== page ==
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Discovery Institute’s Science Education Policy

https://freescience.today/2017/07/03/science-education-policy/
As a matter of public policy, Discovery Institute opposes any effort to require the teaching of intelligent design by school districts or state boards of education. Attempts to require teaching about intelligent design only politicize the theory and will hinder fair and open discussion of the merits of the theory among scholars and within the scientific community. Read More ›

The “Teach the Controversy” Controversy

In 2000, my coauthors and I published an article proposing that public schools would violate no constitutional prohibition (and would improve science education) by permitting biology teachers to ―teach the controversy‖ concerning biological evolution.1 This proposal generated substantial academic commentary.2 As this article details, members of the United States Congress and education officials in a few states have expressed some support for the idea. However, most academic commentators have accused the authors of substituting a renamed but substantially equivalent form of ― creationism in an attempt to circumvent existing law. Others have accused the proponents of hijacking perfectly respectable concepts—like academic freedom or viewpoint neutrality — for disreputable purposes, such as advancing religion. This article will recount the reaction to the proposal to ― teach the controversy‖ and will respond to the primary arguments raised against it. Read More ›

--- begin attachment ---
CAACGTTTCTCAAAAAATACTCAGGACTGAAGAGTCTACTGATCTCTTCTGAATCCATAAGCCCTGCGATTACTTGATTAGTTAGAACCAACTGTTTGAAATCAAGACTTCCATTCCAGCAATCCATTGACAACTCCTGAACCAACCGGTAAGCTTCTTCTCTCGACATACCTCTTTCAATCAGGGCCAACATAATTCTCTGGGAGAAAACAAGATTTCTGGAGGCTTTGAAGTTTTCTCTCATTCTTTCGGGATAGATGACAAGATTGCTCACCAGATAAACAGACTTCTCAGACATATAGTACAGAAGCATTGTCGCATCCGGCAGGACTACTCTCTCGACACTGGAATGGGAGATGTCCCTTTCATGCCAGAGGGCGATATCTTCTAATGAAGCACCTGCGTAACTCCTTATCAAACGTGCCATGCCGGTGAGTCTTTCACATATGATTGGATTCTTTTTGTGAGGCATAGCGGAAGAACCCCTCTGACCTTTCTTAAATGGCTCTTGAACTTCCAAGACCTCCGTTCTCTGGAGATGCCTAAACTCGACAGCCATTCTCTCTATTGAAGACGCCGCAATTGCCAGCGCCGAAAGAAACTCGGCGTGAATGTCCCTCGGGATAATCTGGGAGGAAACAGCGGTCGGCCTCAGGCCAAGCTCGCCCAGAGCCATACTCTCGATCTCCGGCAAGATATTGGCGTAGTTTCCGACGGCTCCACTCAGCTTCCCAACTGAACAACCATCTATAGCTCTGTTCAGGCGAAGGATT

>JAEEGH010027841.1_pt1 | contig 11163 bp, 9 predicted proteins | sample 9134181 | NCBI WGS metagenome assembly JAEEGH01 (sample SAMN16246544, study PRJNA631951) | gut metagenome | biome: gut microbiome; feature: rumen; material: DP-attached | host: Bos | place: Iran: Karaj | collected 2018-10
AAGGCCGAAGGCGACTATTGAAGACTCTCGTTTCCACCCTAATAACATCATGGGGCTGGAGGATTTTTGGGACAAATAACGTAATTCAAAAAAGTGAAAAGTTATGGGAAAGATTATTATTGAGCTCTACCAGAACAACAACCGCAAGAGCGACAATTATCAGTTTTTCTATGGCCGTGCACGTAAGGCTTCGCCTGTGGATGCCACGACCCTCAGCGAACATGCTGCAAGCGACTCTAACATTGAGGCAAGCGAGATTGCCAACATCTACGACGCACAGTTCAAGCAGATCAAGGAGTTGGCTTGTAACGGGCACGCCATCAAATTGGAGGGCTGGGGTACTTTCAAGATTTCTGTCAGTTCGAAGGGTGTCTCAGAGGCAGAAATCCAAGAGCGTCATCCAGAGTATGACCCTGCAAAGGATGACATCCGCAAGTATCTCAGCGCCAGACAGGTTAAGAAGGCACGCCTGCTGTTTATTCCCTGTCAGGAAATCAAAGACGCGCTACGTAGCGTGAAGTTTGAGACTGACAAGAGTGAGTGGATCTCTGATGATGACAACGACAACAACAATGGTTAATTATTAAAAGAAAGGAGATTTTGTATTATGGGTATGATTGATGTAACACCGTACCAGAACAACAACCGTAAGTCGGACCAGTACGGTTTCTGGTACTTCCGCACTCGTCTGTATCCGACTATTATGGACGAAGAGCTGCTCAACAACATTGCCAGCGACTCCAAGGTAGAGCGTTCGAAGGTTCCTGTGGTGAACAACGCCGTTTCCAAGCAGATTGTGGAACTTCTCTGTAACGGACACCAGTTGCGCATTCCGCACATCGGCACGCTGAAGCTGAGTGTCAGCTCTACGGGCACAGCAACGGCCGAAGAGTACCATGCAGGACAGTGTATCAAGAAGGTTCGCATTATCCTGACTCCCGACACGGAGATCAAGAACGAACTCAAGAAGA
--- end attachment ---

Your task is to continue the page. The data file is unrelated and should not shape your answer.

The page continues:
Science and Religion Twenty Years After McLean V. Arkansas

https://freescience.today/2003/04/01/science-and-religion-twenty-years-after-mclean-v-arkansas/

The conventional wisdom in constitutional law is that the debate that began with the famous Scopes trial in 19251 over the teaching of origins in public school science classrooms officially ended in 1987. In that year the U.S. Supreme Court, in Edwards v. Aguillard,2 struck down a Louisiana statute, the Balanced Treatment Act, that required its public schools to teach creationism if they taught evolution and vice versa. The Court held that the statute violated the Establishment Clause of the First Amendment. A small group of academics, however, with university appointments, impressive publications, and better credentials than their creationist predecessors, have raised questions about evolution and have offered alternative arguments that have changed the texture, tenor, and quality of a debate once thought long dead.  Read More ›

Fact, Myth, and the Scopes Monkey Trial

https://freescience.today/1997/07/01/monkey-trial/
As Phillip Johnson recounts, some myths are too good to be true. The popular narrative of the "Scopes Monkey Trial" is just such a myth: tired, misleading, and still distorting dialogue about evolution. Read More ›